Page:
High school students protested the use of surveillance equipment in public schools outside of Gov. Andrew Como’s Manhattan office Thursday.
The group chanted “counselors not cops” and held signs saying “support not surveillance” and “counselors not cameras,” Fox News reported.
The event aimed to draw attention to $30 million in state grants being used for the purchase of surveillance technology such as video monitoring and facial recognition software, students said.
This is not the first time that video surveillance technology in schools has created controversy. The American Civil Liberties Union called surveillance cameras ineffective and a violation of student privacy rights after 17 cameras were installed in Colorado’s Boulder High School District in 2001 following the 1999 school shooting at Columbine High School.
Last year, after Lockport City School District in New York purchased cameras and facial recognition technology for use in its schools, the ACLU urged the New York State Education Department not to allow the technology to be installed, upholding its stance against video surveillance.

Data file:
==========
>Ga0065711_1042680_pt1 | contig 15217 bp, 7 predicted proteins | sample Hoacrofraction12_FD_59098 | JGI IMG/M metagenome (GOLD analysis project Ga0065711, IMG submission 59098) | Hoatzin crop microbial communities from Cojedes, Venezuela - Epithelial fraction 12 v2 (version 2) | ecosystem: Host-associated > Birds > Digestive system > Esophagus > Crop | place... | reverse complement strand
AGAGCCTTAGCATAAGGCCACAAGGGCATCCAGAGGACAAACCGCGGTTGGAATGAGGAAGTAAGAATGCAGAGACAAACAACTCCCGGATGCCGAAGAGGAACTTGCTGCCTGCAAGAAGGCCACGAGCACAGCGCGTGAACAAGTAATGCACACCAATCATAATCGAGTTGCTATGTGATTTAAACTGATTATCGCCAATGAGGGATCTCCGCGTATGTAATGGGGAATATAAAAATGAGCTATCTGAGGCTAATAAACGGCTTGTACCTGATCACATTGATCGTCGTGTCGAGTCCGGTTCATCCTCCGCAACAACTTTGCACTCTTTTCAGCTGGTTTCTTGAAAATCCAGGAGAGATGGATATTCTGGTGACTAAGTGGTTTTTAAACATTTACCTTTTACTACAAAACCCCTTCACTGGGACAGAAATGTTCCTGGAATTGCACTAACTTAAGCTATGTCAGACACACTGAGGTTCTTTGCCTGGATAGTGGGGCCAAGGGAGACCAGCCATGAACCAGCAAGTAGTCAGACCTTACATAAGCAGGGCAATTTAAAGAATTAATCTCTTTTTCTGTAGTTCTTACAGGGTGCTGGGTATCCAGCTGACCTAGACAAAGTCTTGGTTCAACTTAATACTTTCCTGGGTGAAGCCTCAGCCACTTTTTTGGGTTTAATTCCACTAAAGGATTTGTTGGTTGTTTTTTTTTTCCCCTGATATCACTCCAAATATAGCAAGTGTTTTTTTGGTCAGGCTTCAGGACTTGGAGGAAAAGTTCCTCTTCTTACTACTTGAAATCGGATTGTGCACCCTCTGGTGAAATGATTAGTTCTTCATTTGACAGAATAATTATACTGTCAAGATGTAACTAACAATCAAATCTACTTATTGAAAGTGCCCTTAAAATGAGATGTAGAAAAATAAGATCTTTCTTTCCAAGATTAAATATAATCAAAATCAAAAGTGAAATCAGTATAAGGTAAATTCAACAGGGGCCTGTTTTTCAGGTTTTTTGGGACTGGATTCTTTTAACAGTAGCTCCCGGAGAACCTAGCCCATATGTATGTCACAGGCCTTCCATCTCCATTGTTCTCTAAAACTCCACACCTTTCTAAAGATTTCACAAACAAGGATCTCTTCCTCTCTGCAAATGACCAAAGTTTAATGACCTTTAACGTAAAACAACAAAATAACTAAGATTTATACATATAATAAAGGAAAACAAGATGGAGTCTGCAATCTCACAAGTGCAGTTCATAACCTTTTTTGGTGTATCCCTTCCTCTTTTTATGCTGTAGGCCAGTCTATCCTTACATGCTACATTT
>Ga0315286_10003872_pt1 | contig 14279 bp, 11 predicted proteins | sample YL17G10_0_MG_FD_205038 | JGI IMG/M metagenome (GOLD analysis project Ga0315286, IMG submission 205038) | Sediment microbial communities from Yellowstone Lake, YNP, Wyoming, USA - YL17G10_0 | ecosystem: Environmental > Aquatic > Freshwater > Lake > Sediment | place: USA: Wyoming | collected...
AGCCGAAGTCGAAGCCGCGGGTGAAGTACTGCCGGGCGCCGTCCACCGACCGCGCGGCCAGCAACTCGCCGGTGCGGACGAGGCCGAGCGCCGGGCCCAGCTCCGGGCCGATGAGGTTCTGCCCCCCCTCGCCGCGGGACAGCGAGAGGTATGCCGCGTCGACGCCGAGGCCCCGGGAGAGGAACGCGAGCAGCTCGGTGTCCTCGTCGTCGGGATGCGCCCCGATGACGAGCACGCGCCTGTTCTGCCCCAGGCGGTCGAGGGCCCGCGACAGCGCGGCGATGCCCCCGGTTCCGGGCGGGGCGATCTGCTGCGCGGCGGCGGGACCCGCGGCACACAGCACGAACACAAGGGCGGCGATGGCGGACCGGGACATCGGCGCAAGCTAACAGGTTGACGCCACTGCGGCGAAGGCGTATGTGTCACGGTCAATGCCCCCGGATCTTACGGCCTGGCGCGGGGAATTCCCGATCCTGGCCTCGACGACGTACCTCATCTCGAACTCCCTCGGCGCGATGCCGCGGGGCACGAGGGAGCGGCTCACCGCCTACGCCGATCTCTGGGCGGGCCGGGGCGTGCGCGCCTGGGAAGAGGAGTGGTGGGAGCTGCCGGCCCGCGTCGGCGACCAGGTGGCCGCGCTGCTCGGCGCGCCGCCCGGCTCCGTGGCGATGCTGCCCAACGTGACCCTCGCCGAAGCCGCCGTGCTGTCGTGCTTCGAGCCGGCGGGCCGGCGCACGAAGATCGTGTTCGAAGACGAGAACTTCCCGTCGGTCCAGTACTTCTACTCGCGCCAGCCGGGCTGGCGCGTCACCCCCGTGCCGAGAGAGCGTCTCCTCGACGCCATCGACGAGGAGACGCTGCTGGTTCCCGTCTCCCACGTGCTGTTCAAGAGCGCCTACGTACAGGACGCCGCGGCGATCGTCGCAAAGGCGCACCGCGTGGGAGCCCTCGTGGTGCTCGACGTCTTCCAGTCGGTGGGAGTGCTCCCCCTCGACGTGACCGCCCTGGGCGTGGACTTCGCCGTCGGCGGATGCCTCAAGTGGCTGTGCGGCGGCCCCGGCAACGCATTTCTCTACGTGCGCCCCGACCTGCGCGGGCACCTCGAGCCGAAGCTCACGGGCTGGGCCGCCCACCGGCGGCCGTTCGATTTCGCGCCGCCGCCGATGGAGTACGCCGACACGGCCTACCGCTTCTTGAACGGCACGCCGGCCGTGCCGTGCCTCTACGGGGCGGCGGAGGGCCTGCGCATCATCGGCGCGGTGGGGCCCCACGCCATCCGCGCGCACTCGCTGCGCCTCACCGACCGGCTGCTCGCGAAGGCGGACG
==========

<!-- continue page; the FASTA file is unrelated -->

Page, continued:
“These systems infringe on the privacy rights of students, parents, and staff,” the group said.
On the other side of the argument, administrators and parents have lobbied for cameras and surveillance systems in schools, emphasizing the safety benefits the technology can provide.
In one such case, the West Virginia legislature took up a bill in February that would require schools to monitor special education classrooms with video cameras following request from parents and student advocates.
At the South by Southwest conference in Austin, Texas, earlier this month, though, ACLU senior counsel Chad Marlow encouraged school administrators to think carefully about whether the use of surveillance technology in schools provides enough safety benefit to justify the potential invasion of privacy and First Amendment rights.